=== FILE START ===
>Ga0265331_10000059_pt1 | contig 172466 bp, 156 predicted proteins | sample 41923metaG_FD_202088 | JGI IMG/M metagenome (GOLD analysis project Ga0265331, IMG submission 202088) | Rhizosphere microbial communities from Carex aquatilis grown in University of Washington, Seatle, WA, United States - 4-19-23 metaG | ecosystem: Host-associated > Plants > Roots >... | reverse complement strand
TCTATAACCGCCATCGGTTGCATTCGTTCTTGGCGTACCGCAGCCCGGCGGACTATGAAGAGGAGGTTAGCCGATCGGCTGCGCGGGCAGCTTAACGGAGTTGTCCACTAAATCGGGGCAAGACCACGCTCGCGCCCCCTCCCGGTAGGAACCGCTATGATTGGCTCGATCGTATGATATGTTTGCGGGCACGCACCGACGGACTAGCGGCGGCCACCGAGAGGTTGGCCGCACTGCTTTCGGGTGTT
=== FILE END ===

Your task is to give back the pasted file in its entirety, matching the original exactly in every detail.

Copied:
>Ga0265331_10000059_pt1 | contig 172466 bp, 156 predicted proteins | sample 41923metaG_FD_202088 | JGI IMG/M metagenome (GOLD analysis project Ga0265331, IMG submission 202088) | Rhizosphere microbial communities from Carex aquatilis grown in University of Washington, Seatle, WA, United States - 4-19-23 metaG | ecosystem: Host-associated > Plants > Roots >... | reverse complement strand
TCTATAACCGCCATCGGTTGCATTCGTTCTTGGCGTACCGCAGCCCGGCGGACTATGAAGAGGAGGTTAGCCGATCGGCTGCGCGGGCAGCTTAACGGAGTTGTCCACTAAATCGGGGCAAGACCACGCTCGCGCCCCCTCCCGGTAGGAACCGCTATGATTGGCTCGATCGTATGATATGTTTGCGGGCACGCACCGACGGACTAGCGGCGGCCACCGAGAGGTTGGCCGCACTGCTTTCGGGTGTT